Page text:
The HIV/AIDS pandemic has entered its thirtieth year; sex trafficking persists as an $8 billion industry (May 2006); unwanted pregnancies and transmission of sexually transmitted infections (STIs) continuously occur due to a lack of simple knowledge. Despite these exigencies, we find our politicians, parents, and teachers still merely quibbling about standards of modesty considered to be essential for maintaining a distorted concept of virtue. There are many questions concerning sexual education in the United States that beg unified answers. Should we increase the depth of sexual education and access to birth control? Or should we emphasize the role of abstinence as the most effective mode of protection while holding back important information about contraception and sex? Sexual behavior, however, has become too conspicuous a topic to let it remain an impenetrable enigma. The belief that sex and love should be left as unexplored mysteries rather than subjects of analysis has played a powerful role in United States’ discussions of sexual education.
The “indefatigable sexual curiosity” exhibited by youth must be met with comprehensive education (Irvine 2002:5). Comprehensive sexual education acquaints youth with techniques of preventing pregnancy and STIs, preventative testing, discussion of sexual orientation, and the psycho‐emotional pros and cons of engaging in intimate relationships. In contrast to the heightened detail in this form of education, “abstinence‐only” programs promote a more parochial version of safe sex that not only discourages the act itself, but disdains discussion about the subtleties of sexuality as well. Abstinence‐only programs tend to provide only cursory information about contraception while often avoiding talk about abortion and homosexuality altogether.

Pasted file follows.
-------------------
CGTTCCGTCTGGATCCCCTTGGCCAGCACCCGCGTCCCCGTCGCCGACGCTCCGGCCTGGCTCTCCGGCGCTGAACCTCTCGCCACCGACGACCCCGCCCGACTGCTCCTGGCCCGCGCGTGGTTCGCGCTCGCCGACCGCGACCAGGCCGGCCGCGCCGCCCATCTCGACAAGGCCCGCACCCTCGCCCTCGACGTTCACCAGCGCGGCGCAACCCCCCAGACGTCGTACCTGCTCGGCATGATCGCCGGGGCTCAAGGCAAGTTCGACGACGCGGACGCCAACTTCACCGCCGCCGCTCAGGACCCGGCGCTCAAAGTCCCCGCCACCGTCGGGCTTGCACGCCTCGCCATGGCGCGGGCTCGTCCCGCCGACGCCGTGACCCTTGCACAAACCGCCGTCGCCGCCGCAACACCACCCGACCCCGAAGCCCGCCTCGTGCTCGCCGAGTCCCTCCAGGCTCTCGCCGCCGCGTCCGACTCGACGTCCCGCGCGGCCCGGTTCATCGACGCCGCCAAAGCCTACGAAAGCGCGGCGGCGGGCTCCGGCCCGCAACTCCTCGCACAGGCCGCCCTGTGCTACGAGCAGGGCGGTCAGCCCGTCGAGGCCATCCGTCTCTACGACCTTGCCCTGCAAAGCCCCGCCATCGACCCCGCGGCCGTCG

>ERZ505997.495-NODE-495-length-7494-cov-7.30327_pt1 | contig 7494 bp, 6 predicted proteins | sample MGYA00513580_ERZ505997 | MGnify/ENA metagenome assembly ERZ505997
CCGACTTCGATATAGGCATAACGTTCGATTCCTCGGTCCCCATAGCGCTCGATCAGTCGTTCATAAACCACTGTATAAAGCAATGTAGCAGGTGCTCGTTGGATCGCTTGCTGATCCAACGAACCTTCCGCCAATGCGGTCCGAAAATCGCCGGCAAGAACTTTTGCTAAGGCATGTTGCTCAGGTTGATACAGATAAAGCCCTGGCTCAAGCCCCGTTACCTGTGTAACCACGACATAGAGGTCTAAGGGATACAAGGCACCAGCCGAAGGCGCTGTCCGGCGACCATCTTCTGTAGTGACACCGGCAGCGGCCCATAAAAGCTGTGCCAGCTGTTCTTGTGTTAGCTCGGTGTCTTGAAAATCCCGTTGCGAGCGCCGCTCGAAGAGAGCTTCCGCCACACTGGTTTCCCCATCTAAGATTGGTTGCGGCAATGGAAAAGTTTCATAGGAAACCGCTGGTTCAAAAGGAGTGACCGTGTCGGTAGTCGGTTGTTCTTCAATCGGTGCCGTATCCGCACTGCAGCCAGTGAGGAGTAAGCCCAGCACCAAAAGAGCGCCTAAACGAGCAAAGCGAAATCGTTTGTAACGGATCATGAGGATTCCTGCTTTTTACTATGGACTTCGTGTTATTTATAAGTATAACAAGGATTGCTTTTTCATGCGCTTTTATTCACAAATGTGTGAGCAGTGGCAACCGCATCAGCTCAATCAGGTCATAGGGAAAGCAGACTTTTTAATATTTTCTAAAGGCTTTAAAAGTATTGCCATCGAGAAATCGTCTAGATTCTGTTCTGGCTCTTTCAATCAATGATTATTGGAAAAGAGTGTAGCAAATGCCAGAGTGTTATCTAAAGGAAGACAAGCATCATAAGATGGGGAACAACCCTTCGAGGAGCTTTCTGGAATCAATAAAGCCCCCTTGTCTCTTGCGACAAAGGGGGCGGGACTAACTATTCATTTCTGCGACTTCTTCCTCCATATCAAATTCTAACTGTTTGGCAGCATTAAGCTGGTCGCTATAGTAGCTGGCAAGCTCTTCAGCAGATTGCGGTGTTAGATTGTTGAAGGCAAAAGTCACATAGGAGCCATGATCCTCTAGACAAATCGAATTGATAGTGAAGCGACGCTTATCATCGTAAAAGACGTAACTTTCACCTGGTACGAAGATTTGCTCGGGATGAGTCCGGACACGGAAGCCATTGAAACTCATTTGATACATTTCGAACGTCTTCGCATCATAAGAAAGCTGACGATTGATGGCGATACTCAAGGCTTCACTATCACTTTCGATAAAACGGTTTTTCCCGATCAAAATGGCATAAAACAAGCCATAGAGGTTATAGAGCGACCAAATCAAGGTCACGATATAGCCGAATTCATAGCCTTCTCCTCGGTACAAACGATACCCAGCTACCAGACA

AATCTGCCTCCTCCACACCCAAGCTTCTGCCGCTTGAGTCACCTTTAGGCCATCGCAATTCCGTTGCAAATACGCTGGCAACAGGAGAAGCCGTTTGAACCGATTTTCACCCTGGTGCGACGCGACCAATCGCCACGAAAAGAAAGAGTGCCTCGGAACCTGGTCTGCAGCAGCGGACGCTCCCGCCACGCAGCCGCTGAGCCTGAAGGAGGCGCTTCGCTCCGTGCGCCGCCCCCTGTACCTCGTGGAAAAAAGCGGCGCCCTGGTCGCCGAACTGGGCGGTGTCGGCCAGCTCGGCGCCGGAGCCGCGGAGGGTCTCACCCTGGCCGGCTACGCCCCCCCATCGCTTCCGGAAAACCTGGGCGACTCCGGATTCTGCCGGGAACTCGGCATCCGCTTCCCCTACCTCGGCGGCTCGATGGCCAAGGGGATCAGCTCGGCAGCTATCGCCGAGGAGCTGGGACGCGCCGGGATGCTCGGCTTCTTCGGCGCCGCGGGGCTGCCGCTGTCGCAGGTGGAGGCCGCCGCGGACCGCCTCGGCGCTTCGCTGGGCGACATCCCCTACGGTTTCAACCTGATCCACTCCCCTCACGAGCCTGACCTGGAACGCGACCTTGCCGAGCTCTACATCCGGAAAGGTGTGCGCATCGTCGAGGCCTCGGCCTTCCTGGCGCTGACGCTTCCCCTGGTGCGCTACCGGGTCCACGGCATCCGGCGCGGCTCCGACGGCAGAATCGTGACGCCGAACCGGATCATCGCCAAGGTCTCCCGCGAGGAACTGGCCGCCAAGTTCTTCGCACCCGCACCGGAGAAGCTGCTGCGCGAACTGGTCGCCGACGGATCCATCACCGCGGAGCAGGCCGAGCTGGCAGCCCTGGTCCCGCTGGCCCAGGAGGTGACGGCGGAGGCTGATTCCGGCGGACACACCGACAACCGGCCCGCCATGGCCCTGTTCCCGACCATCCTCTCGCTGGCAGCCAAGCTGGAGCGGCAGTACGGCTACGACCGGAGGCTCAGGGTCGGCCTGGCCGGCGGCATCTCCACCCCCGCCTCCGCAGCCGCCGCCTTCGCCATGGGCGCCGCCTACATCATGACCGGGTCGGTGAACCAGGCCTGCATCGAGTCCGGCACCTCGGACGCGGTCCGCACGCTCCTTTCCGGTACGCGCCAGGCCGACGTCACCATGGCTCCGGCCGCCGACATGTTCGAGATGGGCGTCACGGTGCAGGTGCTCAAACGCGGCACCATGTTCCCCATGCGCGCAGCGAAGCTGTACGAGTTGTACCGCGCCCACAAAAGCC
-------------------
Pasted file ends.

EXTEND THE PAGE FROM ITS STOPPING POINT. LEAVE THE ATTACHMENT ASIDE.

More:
In spite of their very apparent drawbacks, abstinence‐only programs have dominated the educational scene in the United States for the past thirty years. These programs employ “scare tactics” that endeavor to frighten young people from having sex while ensuring they remain ignorant of vital particularities of sexuality. Discourses of sex that have been popularized in the past sixty years are inherently important when addressing sexual education. Therefore, as in many Public Health, Sociological, Anthropological, and Epidemiological papers that discuss sex, I draw on Foucauldian (1976) concepts of discourses and sexuality in order to elucidate how and why the country considers sexuality the way we do.
"Sex and Sexuality in the United States: A Brief History of Culture Wars,"
Spectrum: Vol. 1:
1, Article 1.
Available at: https://scholars.unh.edu/spectrum/vol1/iss1/1